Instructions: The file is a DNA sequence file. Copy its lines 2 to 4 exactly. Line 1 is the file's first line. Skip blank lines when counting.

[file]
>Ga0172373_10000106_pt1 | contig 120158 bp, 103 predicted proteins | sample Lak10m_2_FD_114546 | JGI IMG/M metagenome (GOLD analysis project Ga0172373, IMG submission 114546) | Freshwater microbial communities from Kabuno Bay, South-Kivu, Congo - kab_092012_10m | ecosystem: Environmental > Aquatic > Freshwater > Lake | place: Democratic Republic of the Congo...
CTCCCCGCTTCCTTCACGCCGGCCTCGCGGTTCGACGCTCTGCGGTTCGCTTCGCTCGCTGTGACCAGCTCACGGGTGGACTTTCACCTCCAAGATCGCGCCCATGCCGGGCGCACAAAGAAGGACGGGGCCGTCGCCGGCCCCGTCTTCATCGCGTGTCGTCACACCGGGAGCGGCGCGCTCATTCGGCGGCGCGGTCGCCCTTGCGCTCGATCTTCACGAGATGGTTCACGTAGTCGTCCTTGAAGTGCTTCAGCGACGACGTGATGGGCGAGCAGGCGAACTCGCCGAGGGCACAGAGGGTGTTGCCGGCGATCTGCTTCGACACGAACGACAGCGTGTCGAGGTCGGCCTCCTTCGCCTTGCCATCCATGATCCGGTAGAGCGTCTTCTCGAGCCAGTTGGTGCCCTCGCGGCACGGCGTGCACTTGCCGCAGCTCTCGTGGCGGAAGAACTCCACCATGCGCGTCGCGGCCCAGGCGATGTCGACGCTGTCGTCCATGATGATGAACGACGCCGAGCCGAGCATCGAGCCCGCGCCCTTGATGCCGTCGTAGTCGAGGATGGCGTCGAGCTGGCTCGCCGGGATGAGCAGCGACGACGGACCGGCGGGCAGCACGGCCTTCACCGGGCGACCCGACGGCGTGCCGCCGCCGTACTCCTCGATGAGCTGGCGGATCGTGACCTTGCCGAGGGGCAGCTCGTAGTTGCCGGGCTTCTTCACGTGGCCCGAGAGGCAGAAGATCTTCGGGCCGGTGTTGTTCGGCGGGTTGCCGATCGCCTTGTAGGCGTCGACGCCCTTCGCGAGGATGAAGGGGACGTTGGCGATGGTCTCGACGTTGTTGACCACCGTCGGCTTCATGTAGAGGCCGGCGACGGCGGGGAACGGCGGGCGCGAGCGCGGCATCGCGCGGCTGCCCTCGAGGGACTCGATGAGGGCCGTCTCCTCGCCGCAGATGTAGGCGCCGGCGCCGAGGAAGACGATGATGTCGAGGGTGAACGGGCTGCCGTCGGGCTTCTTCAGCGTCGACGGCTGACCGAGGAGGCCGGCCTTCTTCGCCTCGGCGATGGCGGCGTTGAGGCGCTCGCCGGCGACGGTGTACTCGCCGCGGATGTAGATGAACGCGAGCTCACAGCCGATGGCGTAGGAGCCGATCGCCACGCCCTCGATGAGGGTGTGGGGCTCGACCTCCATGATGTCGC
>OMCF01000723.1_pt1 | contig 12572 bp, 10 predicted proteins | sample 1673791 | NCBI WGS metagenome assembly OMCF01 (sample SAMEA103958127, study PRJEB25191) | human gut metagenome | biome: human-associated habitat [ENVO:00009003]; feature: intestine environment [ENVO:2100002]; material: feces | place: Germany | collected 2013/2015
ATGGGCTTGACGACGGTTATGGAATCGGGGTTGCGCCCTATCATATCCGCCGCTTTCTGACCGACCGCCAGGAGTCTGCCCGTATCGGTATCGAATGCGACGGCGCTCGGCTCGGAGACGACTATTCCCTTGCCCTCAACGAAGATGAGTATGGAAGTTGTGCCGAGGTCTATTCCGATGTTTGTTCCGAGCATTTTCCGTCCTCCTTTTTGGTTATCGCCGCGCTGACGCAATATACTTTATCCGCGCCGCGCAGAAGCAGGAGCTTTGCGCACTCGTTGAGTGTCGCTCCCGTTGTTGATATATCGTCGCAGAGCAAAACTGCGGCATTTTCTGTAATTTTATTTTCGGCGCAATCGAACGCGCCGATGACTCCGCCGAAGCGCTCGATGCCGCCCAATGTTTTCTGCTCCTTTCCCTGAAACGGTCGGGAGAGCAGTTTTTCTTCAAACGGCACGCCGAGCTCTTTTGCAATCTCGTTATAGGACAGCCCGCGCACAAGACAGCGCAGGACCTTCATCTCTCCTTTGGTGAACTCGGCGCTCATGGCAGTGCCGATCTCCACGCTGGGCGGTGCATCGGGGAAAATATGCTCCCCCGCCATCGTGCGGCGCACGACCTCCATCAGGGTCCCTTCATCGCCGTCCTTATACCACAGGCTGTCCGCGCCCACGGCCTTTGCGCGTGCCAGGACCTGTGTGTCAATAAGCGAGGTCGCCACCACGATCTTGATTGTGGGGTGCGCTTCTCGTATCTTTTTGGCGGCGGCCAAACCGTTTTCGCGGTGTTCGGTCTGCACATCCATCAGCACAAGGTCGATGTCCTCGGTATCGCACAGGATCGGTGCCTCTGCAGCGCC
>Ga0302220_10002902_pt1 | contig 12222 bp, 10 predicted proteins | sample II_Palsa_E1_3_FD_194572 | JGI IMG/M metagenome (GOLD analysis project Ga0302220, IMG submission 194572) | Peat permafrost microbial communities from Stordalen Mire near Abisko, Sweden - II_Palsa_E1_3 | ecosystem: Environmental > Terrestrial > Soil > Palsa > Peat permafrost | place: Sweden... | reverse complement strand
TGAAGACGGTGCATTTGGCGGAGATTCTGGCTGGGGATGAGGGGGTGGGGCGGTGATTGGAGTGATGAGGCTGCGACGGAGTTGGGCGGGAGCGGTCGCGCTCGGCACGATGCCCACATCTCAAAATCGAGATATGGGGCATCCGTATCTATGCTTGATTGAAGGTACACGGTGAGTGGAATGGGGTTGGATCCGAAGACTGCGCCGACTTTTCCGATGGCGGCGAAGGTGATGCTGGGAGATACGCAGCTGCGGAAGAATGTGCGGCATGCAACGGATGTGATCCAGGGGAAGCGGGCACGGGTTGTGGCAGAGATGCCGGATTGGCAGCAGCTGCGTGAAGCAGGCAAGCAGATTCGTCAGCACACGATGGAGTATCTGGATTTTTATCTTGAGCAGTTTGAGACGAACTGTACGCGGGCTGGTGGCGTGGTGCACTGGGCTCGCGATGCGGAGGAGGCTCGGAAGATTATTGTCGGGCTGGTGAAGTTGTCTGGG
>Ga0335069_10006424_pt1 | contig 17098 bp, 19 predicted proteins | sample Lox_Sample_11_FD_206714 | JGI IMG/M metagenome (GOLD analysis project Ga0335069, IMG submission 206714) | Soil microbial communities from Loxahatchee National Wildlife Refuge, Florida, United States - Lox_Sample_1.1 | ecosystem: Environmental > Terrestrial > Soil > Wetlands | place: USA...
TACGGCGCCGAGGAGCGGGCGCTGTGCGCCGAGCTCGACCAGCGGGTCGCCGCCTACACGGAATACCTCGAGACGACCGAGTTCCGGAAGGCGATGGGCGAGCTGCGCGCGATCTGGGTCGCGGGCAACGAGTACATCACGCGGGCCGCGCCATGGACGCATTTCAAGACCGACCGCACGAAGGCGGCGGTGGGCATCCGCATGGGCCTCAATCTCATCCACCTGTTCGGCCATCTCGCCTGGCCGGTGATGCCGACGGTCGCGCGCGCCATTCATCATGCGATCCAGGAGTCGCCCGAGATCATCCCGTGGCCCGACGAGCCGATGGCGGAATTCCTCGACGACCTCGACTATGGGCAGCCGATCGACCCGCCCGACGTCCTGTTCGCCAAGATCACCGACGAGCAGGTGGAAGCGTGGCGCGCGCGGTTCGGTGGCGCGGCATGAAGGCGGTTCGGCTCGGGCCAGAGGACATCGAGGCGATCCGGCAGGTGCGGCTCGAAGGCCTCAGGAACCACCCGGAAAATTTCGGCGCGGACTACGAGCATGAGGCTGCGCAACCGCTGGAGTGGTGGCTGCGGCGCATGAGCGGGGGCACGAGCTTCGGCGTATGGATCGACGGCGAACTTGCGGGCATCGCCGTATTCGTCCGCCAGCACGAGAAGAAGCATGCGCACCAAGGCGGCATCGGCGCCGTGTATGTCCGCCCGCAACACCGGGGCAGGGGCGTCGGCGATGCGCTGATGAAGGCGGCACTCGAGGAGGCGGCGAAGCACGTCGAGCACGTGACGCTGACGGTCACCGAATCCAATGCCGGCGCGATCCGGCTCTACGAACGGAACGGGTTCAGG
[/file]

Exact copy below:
CTCCCCGCTTCCTTCACGCCGGCCTCGCGGTTCGACGCTCTGCGGTTCGCTTCGCTCGCTGTGACCAGCTCACGGGTGGACTTTCACCTCCAAGATCGCGCCCATGCCGGGCGCACAAAGAAGGACGGGGCCGTCGCCGGCCCCGTCTTCATCGCGTGTCGTCACACCGGGAGCGGCGCGCTCATTCGGCGGCGCGGTCGCCCTTGCGCTCGATCTTCACGAGATGGTTCACGTAGTCGTCCTTGAAGTGCTTCAGCGACGACGTGATGGGCGAGCAGGCGAACTCGCCGAGGGCACAGAGGGTGTTGCCGGCGATCTGCTTCGACACGAACGACAGCGTGTCGAGGTCGGCCTCCTTCGCCTTGCCATCCATGATCCGGTAGAGCGTCTTCTCGAGCCAGTTGGTGCCCTCGCGGCACGGCGTGCACTTGCCGCAGCTCTCGTGGCGGAAGAACTCCACCATGCGCGTCGCGGCCCAGGCGATGTCGACGCTGTCGTCCATGATGATGAACGACGCCGAGCCGAGCATCGAGCCCGCGCCCTTGATGCCGTCGTAGTCGAGGATGGCGTCGAGCTGGCTCGCCGGGATGAGCAGCGACGACGGACCGGCGGGCAGCACGGCCTTCACCGGGCGACCCGACGGCGTGCCGCCGCCGTACTCCTCGATGAGCTGGCGGATCGTGACCTTGCCGAGGGGCAGCTCGTAGTTGCCGGGCTTCTTCACGTGGCCCGAGAGGCAGAAGATCTTCGGGCCGGTGTTGTTCGGCGGGTTGCCGATCGCCTTGTAGGCGTCGACGCCCTTCGCGAGGATGAAGGGGACGTTGGCGATGGTCTCGACGTTGTTGACCACCGTCGGCTTCATGTAGAGGCCGGCGACGGCGGGGAACGGCGGGCGCGAGCGCGGCATCGCGCGGCTGCCCTCGAGGGACTCGATGAGGGCCGTCTCCTCGCCGCAGATGTAGGCGCCGGCGCCGAGGAAGACGATGATGTCGAGGGTGAACGGGCTGCCGTCGGGCTTCTTCAGCGTCGACGGCTGACCGAGGAGGCCGGCCTTCTTCGCCTCGGCGATGGCGGCGTTGAGGCGCTCGCCGGCGACGGTGTACTCGCCGCGGATGTAGATGAACGCGAGCTCACAGCCGATGGCGTAGGAGCCGATCGCCACGCCCTCGATGAGGGTGTGGGGCTCGACCTCCATGATGTCGC
>OMCF01000723.1_pt1 | contig 12572 bp, 10 predicted proteins | sample 1673791 | NCBI WGS metagenome assembly OMCF01 (sample SAMEA103958127, study PRJEB25191) | human gut metagenome | biome: human-associated habitat [ENVO:00009003]; feature: intestine environment [ENVO:2100002]; material: feces | place: Germany | collected 2013/2015
ATGGGCTTGACGACGGTTATGGAATCGGGGTTGCGCCCTATCATATCCGCCGCTTTCTGACCGACCGCCAGGAGTCTGCCCGTATCGGTATCGAATGCGACGGCGCTCGGCTCGGAGACGACTATTCCCTTGCCCTCAACGAAGATGAGTATGGAAGTTGTGCCGAGGTCTATTCCGATGTTTGTTCCGAGCATTTTCCGTCCTCCTTTTTGGTTATCGCCGCGCTGACGCAATATACTTTATCCGCGCCGCGCAGAAGCAGGAGCTTTGCGCACTCGTTGAGTGTCGCTCCCGTTGTTGATATATCGTCGCAGAGCAAAACTGCGGCATTTTCTGTAATTTTATTTTCGGCGCAATCGAACGCGCCGATGACTCCGCCGAAGCGCTCGATGCCGCCCAATGTTTTCTGCTCCTTTCCCTGAAACGGTCGGGAGAGCAGTTTTTCTTCAAACGGCACGCCGAGCTCTTTTGCAATCTCGTTATAGGACAGCCCGCGCACAAGACAGCGCAGGACCTTCATCTCTCCTTTGGTGAACTCGGCGCTCATGGCAGTGCCGATCTCCACGCTGGGCGGTGCATCGGGGAAAATATGCTCCCCCGCCATCGTGCGGCGCACGACCTCCATCAGGGTCCCTTCATCGCCGTCCTTATACCACAGGCTGTCCGCGCCCACGGCCTTTGCGCGTGCCAGGACCTGTGTGTCAATAAGCGAGGTCGCCACCACGATCTTGATTGTGGGGTGCGCTTCTCGTATCTTTTTGGCGGCGGCCAAACCGTTTTCGCGGTGTTCGGTCTGCACATCCATCAGCACAAGGTCGATGTCCTCGGTATCGCACAGGATCGGTGCCTCTGCAGCGCC